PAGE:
35

I have a task and I expect it to take under a second to run but if it takes longer than a few seconds I want to cancel the task.

For example:

Task t = new Task(() =>
        {
            while (true)
            {
                Thread.Sleep(500);
            }
        });
t.Start();
t.Wait(3000);

Notice that after 3000 milliseconds the wait expires. Was the task canceled when the timeout expired or is the task still running?

4

5 Answers 5

54

Task.Wait() waits up to specified period for task completion and returns whether the task completed in the specified amount of time (or earlier) or not. The task itself is not modified and does not rely on waiting.

Read nice series: Parallelism in .NET, Parallelism in .NET – Part 10, Cancellation in PLINQ and the Parallel class by Reed Copsey

And: .NET 4 Cancellation Framework / Parallel Programming: Task Cancellation

Check following code:

var cts = new CancellationTokenSource();

var newTask = Task.Factory.StartNew(state =>
                           {
                              var token = (CancellationToken)state;
                              while (!token.IsCancellationRequested)
                              {
                              }
                              token.ThrowIfCancellationRequested();
                           }, cts.Token, cts.Token);


if (!newTask.Wait(3000, cts.Token)) cts.Cancel();
3
  • I noticed that the cts.Token is also passed to the Wait() method. I found a note in Microsoft's documentation: "Passing the cancellationToken object to this method simply allows the wait to be canceled based on some condition." msdn.microsoft.com/en-us/library/dd321457%28v=vs.110%29.aspx
    – Michael R
    Apr 30, 2015 at 22:24
  • Last row can look prettier, like this: cts.CancelAfter(3000); newTask.Wait(cts.Token); Dec 4, 2018 at 8:43
  • CancelAfter is not available in .Net 4
    – AC25
    Jun 9, 2023 at 14:39
16

If you want to cancel a Task, you should pass in a CancellationToken when you create the task. That will allow you to cancel the Task from the outside. You could tie cancellation to a timer if you want.

To create a Task with a Cancellation token see this example:

var tokenSource = new CancellationTokenSource();
var token = tokenSource.Token;

var t = Task.Factory.StartNew(() => {
    // do some work
    if (token.IsCancellationRequested) {
        // Clean up as needed here ....
    }
    token.ThrowIfCancellationRequested();
}, token);

To cancel the Task call Cancel() on the tokenSource.

2
  • 3
    Doesn't this allow you to only request cancellation "from the outside"? Wouldn't it be up to the delegate whether it pays attention to the token-based request and actually throws or just continues working without cancellation?
    – BitMask777
    Nov 20, 2014 at 22:06
  • Correct, the delegate decides whether it will act on the request by checking the IsCancellationRequest on the property. Nov 21, 2014 at 16:44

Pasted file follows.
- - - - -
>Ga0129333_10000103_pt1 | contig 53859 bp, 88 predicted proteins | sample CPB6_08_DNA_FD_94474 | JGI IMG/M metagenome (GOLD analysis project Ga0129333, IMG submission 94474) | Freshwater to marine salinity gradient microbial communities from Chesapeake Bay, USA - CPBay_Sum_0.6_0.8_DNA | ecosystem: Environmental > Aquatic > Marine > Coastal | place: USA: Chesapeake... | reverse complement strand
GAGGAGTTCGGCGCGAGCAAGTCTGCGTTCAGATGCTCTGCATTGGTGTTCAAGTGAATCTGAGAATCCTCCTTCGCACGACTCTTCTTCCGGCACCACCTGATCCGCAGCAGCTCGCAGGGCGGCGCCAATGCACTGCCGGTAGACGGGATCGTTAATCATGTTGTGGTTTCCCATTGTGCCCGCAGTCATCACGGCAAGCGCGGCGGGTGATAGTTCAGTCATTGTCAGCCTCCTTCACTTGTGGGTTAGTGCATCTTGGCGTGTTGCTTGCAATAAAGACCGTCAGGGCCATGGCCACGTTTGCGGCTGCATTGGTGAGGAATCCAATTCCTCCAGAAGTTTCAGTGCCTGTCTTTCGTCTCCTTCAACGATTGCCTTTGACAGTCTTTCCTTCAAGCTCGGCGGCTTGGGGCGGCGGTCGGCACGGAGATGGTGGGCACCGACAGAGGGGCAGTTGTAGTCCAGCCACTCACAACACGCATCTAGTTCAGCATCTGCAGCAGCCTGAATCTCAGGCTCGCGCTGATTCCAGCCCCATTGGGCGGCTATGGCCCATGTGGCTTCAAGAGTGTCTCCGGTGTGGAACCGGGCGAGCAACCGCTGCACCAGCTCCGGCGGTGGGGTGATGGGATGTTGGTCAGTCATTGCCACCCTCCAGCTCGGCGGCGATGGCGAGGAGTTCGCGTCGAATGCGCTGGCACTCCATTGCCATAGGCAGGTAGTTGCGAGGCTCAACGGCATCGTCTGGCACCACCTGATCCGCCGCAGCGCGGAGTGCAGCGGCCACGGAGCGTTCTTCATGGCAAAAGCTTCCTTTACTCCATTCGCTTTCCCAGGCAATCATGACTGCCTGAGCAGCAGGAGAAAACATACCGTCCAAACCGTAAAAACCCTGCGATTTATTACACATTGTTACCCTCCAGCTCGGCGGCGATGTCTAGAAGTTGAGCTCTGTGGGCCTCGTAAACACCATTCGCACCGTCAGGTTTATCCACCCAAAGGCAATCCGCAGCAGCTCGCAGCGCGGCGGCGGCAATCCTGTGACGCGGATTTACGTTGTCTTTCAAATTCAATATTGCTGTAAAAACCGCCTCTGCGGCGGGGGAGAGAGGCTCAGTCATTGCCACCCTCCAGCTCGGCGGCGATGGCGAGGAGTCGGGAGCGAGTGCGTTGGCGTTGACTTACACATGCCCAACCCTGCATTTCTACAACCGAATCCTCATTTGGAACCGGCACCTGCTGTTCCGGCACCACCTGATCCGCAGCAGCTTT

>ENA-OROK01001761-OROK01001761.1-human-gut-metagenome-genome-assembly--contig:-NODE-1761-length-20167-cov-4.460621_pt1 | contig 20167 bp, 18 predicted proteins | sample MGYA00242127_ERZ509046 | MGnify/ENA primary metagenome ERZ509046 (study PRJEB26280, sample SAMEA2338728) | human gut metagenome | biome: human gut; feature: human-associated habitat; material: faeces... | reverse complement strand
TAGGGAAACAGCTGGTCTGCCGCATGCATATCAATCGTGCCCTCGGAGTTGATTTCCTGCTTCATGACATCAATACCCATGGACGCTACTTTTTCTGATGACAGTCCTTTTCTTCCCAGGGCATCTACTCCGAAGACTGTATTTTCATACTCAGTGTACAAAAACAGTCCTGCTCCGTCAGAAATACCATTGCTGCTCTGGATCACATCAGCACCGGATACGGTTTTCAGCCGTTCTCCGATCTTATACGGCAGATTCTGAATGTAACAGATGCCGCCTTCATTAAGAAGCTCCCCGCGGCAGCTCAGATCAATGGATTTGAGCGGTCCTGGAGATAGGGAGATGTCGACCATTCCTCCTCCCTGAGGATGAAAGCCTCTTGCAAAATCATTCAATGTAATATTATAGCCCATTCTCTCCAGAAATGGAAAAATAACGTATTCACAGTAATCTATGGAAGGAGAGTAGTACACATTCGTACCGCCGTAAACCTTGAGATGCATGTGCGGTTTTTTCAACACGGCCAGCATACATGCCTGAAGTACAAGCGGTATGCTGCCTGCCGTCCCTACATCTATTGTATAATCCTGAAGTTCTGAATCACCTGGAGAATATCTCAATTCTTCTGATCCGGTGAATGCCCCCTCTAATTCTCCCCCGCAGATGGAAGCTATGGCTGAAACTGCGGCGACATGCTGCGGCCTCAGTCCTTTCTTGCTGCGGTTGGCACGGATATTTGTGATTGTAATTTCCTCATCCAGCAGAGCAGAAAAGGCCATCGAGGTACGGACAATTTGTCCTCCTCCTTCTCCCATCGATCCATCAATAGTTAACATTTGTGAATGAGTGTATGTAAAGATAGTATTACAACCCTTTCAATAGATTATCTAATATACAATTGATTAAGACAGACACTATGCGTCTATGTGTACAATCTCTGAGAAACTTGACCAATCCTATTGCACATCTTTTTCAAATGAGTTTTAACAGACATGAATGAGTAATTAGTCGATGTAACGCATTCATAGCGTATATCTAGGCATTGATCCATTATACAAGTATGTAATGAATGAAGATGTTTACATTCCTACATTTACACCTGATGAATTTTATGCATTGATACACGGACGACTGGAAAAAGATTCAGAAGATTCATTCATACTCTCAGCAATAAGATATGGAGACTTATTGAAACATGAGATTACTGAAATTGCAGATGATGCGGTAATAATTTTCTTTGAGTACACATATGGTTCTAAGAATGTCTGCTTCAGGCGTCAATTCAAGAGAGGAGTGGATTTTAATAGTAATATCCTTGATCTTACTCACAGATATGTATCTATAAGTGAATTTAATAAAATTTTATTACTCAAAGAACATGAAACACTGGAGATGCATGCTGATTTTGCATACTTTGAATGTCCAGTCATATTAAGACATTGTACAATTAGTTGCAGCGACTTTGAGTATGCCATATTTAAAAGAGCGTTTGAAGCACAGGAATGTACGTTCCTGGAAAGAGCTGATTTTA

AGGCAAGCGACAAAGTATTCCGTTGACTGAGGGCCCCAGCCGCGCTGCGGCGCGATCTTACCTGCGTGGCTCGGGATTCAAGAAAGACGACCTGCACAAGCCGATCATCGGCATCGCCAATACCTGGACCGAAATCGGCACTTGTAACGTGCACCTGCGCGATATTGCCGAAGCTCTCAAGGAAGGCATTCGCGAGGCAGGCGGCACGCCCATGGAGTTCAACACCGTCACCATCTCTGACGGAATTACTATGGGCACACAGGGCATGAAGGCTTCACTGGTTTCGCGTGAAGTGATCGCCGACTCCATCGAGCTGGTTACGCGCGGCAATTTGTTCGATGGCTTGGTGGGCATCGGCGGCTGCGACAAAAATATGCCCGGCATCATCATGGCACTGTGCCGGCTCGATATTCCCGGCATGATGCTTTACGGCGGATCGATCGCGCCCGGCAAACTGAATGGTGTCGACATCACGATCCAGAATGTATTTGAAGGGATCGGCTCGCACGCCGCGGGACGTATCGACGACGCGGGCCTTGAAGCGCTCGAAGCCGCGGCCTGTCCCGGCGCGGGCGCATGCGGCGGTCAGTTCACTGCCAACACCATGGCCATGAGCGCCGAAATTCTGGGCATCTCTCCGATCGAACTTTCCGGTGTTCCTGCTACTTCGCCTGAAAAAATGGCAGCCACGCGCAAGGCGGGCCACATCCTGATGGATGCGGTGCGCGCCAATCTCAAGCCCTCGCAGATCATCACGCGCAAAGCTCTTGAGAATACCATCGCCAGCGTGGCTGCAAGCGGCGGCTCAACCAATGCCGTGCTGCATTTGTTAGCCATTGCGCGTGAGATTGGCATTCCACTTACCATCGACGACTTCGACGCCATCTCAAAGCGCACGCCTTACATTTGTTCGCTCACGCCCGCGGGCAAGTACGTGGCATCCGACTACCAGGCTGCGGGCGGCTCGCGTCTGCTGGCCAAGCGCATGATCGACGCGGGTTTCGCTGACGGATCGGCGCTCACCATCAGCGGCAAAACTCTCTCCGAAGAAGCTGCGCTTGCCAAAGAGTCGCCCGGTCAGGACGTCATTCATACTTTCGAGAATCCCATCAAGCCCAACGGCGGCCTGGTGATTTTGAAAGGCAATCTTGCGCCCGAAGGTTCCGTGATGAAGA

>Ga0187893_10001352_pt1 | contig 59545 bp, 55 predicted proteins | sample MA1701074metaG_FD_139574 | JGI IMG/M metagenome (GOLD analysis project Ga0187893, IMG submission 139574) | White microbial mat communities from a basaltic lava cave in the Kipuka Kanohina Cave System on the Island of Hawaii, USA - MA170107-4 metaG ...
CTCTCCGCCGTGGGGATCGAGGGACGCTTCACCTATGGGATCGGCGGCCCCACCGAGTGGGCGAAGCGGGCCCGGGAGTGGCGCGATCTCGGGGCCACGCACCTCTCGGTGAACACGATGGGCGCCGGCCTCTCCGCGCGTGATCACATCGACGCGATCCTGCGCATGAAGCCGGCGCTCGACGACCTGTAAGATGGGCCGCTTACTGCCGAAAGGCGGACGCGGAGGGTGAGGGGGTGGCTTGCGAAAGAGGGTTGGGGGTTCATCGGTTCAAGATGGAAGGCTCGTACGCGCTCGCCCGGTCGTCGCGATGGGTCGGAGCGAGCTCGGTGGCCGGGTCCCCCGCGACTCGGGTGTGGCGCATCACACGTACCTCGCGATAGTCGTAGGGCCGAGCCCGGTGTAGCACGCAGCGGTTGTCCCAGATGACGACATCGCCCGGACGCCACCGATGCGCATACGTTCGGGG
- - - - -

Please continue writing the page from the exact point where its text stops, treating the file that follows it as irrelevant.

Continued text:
7

The task is still running until you explicitly tell it to stop or your loop finishes (which will never happen).

You can check the return value of Wait to see this:

(from http://msdn.microsoft.com/en-us/library/dd235606.aspx) Return Value

Type: System.Boolean true if the Task completed execution within the allotted time; otherwise, false.

6

Was the task canceled when the timeout expired or is the task still running?

No and Yes.

The timeout passed to Task.Wait is for the Wait, not the task.

2
  • This is interesting, because the help text here seems to say the opposite: msdn.microsoft.com/en-us/library/dd270644(v=vs.110).aspx says, "Waits for the Task to complete execution within a specified number of milliseconds." Not sure if I understand this yet.
    – Michael R
    Apr 30, 2015 at 18:10
  • @Michael If the time passed to Wait expires it will return, even if the task has not completed. In this timeout case the task will continue to execute until it completes (and a later Wait would thus return as completed).
    – Richard
    May 1, 2015 at 7:20
-2

If your task calls any synchronous method that does any kind of I/O or other unspecified action that takes time, then there is no general way to "cancel" it.

Depending on how you try to "cancel" it, one of the following may happen:

  • The operation actually gets canceled and the resource it works on is in a stable state (You were lucky!)
  • The operation actually gets canceled and the resource it works on is in an inconsistent state (potentially causing all sorts of problems later)
  • The operation continues and potentially interferes with whatever your other code is doing (potentially causing all sorts of problems later)
  • The operation fails or causes your process to crash.
  • You don't know what happens, because it is undocumented

There are valid scenarios where you can and probably should cancel a task using one of the generic methods described in the other answers. But if you are here because you want to interrupt a specific synchronous method, better see the documentation of that method to find out if there is a way to interrupt it, if it has a "timeout" parameter, or if there is an interruptible variation of it.

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